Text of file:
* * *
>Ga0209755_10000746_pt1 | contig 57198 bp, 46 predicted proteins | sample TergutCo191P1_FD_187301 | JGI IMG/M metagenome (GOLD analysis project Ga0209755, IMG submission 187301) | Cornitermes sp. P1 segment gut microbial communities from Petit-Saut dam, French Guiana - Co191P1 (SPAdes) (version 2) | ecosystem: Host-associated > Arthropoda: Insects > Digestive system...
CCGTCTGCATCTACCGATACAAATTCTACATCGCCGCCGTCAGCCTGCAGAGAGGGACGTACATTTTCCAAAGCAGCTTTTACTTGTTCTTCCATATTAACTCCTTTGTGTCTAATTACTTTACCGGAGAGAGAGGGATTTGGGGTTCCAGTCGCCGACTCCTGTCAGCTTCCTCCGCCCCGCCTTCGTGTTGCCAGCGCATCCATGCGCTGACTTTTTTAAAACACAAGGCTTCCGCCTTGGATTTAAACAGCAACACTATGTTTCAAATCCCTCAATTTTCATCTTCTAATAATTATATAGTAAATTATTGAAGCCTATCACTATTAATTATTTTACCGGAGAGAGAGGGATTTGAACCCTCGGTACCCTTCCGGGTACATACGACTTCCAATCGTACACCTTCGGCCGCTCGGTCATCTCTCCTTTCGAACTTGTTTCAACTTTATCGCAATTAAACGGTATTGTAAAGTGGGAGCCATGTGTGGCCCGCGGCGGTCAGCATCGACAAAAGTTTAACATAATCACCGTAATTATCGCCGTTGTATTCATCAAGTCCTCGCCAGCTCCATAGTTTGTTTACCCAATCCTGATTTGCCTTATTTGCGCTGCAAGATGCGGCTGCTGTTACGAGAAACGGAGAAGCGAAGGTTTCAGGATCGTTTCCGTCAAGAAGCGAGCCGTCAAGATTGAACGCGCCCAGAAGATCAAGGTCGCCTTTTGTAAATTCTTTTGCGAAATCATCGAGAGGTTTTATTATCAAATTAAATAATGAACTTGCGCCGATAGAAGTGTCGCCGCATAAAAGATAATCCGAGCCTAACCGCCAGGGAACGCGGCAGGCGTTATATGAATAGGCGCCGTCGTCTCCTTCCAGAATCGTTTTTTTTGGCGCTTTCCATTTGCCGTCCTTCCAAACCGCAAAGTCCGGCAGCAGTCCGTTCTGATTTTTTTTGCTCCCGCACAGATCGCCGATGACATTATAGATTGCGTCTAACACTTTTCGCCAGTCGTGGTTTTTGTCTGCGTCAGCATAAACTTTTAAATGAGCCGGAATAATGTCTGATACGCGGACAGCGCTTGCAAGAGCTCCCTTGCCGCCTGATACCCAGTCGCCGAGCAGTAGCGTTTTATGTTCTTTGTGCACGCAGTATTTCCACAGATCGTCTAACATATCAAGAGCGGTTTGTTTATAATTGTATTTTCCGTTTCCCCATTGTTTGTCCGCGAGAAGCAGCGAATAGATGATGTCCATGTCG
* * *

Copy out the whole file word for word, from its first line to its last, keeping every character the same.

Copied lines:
>Ga0209755_10000746_pt1 | contig 57198 bp, 46 predicted proteins | sample TergutCo191P1_FD_187301 | JGI IMG/M metagenome (GOLD analysis project Ga0209755, IMG submission 187301) | Cornitermes sp. P1 segment gut microbial communities from Petit-Saut dam, French Guiana - Co191P1 (SPAdes) (version 2) | ecosystem: Host-associated > Arthropoda: Insects > Digestive system...
CCGTCTGCATCTACCGATACAAATTCTACATCGCCGCCGTCAGCCTGCAGAGAGGGACGTACATTTTCCAAAGCAGCTTTTACTTGTTCTTCCATATTAACTCCTTTGTGTCTAATTACTTTACCGGAGAGAGAGGGATTTGGGGTTCCAGTCGCCGACTCCTGTCAGCTTCCTCCGCCCCGCCTTCGTGTTGCCAGCGCATCCATGCGCTGACTTTTTTAAAACACAAGGCTTCCGCCTTGGATTTAAACAGCAACACTATGTTTCAAATCCCTCAATTTTCATCTTCTAATAATTATATAGTAAATTATTGAAGCCTATCACTATTAATTATTTTACCGGAGAGAGAGGGATTTGAACCCTCGGTACCCTTCCGGGTACATACGACTTCCAATCGTACACCTTCGGCCGCTCGGTCATCTCTCCTTTCGAACTTGTTTCAACTTTATCGCAATTAAACGGTATTGTAAAGTGGGAGCCATGTGTGGCCCGCGGCGGTCAGCATCGACAAAAGTTTAACATAATCACCGTAATTATCGCCGTTGTATTCATCAAGTCCTCGCCAGCTCCATAGTTTGTTTACCCAATCCTGATTTGCCTTATTTGCGCTGCAAGATGCGGCTGCTGTTACGAGAAACGGAGAAGCGAAGGTTTCAGGATCGTTTCCGTCAAGAAGCGAGCCGTCAAGATTGAACGCGCCCAGAAGATCAAGGTCGCCTTTTGTAAATTCTTTTGCGAAATCATCGAGAGGTTTTATTATCAAATTAAATAATGAACTTGCGCCGATAGAAGTGTCGCCGCATAAAAGATAATCCGAGCCTAACCGCCAGGGAACGCGGCAGGCGTTATATGAATAGGCGCCGTCGTCTCCTTCCAGAATCGTTTTTTTTGGCGCTTTCCATTTGCCGTCCTTCCAAACCGCAAAGTCCGGCAGCAGTCCGTTCTGATTTTTTTTGCTCCCGCACAGATCGCCGATGACATTATAGATTGCGTCTAACACTTTTCGCCAGTCGTGGTTTTTGTCTGCGTCAGCATAAACTTTTAAATGAGCCGGAATAATGTCTGATACGCGGACAGCGCTTGCAAGAGCTCCCTTGCCGCCTGATACCCAGTCGCCGAGCAGTAGCGTTTTATGTTCTTTGTGCACGCAGTATTTCCACAGATCGTCTAACATATCAAGAGCGGTTTGTTTATAATTGTATTTTCCGTTTCCCCATTGTTTGTCCGCGAGAAGCAGCGAATAGATGATGTCCATGTCG